Thus, he said, political leaders on the non-military side of the Japanese government could not be held accountable for those crimes–they had not, in the end, ordered the Japanese military to commit them.
There is something to that objection, though I do not agree with it entirely. This was actually something I’d planned to focus on in my dissertation before funding woes and a general desire to have insurance and a real salary drove me out of academia. Japanese war crimes were primarily the result of a culture within the officer corps of the military that considered civilians of minimal to no importance relative to field objectives, and to whom thus anything could be done if doing so could be convincingly argued to advance the military’s own goals–in resources, in ‘compliance’, or whatever else.
This is not, to be clear, a suggestion that the crimes of the Japanese military were somehow not serious or horrific. They were and are morally reprehensible. That policy is simply a different one from the Nazi view that Jews were their fundamental enemy and that destroying them was an end in itself rather than a means to future military goals.
I don’t agree, however, with the suggestion that this absolves Japan’s leadership, military or civilian, of the decisions made in the field. For better or worse, if you are part of a country’s political leadership, part of what that means is taking responsibility for government decisions. There’s plenty to say about the poor structure of the prewar Japanese government and how it served to diffuse responsibility for all decisionmaking because of the lack of clarity around who actually had the power to make decisions–but that too is a choice that Japanese leaders are morally accountable for. And frankly, the scale and consistency of Japan’s attacks on civilians and its mistreatment of POWs during the war years make it very hard to believe leadership was totally unaware of what was going on–Pal repeatedly an uncritically accepted the assertion that they were.
This is particularly glaring in his evaluation of the 1931 Manchurian Incident–where Pal simply accepted the assertion by military leaders that Japanese interests in the area had been attacked and the army acted defensively. It’s fairly clear from the historical record that this was not the case, and that the whole incident was manufactured by the Japanese military as an excuse for an invasion.
It’s probably most glaring in his discussion of the Nanjing Massacre of 1937, where Japanese forces committed six weeks of atrocities after taking China’s capital city. Pal admitted, again, that the massacre had taken place, but claimed he couldn’t shake the feeling that the primary witnesses who testified on it at the trial–Xu Chuanying and John Gilespee Magee–had engaged in “distortions and exaggerations.”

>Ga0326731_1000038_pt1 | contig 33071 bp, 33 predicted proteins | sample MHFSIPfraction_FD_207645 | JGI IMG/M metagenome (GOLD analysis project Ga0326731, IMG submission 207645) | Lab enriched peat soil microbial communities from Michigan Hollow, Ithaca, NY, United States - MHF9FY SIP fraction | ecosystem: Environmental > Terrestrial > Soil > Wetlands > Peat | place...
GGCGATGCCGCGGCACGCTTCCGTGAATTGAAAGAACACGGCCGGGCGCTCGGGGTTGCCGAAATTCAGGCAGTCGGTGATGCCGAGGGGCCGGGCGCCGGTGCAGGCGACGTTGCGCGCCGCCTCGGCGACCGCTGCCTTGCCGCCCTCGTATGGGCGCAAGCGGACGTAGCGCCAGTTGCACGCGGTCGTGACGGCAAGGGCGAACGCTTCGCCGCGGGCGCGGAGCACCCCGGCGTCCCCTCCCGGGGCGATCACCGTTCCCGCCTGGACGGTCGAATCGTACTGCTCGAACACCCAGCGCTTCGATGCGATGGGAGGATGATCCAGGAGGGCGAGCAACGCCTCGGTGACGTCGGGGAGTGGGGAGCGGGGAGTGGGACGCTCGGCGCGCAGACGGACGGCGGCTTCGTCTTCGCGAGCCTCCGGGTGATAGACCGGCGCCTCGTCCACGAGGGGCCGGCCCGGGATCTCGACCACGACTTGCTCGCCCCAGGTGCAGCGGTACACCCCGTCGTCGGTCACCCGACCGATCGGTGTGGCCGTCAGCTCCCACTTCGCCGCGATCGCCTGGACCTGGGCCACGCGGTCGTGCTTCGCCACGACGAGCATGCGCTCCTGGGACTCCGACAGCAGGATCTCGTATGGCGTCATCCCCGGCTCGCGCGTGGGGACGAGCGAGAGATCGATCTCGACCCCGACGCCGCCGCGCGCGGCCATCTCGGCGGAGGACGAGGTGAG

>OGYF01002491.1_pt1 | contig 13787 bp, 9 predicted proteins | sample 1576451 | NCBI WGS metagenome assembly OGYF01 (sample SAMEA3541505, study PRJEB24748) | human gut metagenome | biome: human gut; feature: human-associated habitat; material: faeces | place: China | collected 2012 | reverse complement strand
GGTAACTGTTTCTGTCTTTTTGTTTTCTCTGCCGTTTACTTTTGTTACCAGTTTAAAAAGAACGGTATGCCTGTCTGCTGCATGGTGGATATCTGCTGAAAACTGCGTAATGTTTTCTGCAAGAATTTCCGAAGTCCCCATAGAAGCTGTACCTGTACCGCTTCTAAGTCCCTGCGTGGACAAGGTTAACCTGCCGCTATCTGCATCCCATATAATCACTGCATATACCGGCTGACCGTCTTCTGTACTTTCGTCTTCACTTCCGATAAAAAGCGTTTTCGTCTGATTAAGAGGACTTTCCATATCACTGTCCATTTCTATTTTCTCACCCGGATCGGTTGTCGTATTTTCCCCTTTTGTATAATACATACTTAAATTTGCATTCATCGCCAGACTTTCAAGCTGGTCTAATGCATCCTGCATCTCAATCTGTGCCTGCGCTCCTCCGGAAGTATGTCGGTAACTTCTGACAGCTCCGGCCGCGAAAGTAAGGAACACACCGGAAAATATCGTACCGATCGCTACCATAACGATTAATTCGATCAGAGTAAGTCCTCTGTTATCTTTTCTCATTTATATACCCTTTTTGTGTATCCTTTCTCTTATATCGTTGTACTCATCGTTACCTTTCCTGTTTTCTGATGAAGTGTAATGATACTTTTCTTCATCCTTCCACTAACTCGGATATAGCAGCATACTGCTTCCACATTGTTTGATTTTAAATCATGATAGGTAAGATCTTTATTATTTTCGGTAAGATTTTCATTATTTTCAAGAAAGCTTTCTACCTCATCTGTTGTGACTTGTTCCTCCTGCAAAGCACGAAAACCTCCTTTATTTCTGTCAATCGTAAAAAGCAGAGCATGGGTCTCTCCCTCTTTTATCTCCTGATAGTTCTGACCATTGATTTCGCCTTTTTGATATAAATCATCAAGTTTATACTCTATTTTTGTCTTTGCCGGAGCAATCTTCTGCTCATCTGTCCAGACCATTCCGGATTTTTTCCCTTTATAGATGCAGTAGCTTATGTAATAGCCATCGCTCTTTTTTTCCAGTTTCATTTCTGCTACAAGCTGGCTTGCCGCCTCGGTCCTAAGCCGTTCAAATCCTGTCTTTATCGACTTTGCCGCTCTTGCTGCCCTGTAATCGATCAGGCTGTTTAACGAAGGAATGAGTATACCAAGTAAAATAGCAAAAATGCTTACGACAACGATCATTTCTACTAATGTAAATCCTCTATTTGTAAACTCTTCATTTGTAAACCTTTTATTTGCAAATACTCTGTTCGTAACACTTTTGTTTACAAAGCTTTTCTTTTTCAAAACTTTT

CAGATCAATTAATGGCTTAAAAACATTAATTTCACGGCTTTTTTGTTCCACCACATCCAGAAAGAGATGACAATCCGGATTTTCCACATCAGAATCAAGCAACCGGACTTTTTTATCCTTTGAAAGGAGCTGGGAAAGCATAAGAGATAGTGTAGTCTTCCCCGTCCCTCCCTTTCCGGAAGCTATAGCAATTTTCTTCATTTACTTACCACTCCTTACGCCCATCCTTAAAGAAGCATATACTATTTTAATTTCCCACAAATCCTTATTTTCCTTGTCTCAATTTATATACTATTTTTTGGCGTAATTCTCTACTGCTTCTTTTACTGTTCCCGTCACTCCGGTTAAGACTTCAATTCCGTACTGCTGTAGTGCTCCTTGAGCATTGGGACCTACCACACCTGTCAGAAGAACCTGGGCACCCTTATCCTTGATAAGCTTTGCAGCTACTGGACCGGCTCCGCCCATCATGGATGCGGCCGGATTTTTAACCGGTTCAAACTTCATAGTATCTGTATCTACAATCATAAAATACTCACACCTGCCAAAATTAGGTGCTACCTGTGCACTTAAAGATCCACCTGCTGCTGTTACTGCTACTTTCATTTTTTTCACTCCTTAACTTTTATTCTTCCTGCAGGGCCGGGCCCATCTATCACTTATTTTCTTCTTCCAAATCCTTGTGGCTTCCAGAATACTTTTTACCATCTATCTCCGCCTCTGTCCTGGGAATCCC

On what grounds did he feel this? Well, having read the relevant section of the judgment myself, it’s mostly him calling into question the recollections of rape victims–Pal at one point even hesitates to confirm that these were rapes, refering to them instead as ‘misbehavior.’ He does not deal, that I saw, substantially with other kinds of violence.
One finds it hard to shake the view that Pal’s whole argument represents a predetermined stand–a view he’d taken before even considering the evidence, and one that straightforwardly agreed with the claims of the Japanese government that it was fighting an anti-colonial war.
Any evidence that didn’t fit this–the Nanjing massacre, for example, or the fact that other Asians in Korea, China, and Taiwan resisted Japan–was rejected out of hand. Pal actually wrote in his dissent at one point that China was a failed state in the 1930s because of its civil war and thus had no right to defend itself–and that Japan had a right to intervene there to secure its own interests in defeating communist movements. This is particularly ironic because that exact position had been used, of course, by many Western empires to support their own penetration of Asia and other parts of the world.
This either did not occur to or did not bother the man; it’s hard to know his motives, of course, but it really does look for all the world like he was more invested in morally undercutting the Allied cause and standing up to the self-righteousness of the British and other Allied powers than in a calculated assessment of the war years.
Regardless, Pal was in the minority–his dissent might be long, but it had no legal force. And yet it would survive, and gain influence, well beyond its initial publication–and that, and the long shadow Pal casts over postwar Japan, is what we’ll get to next week.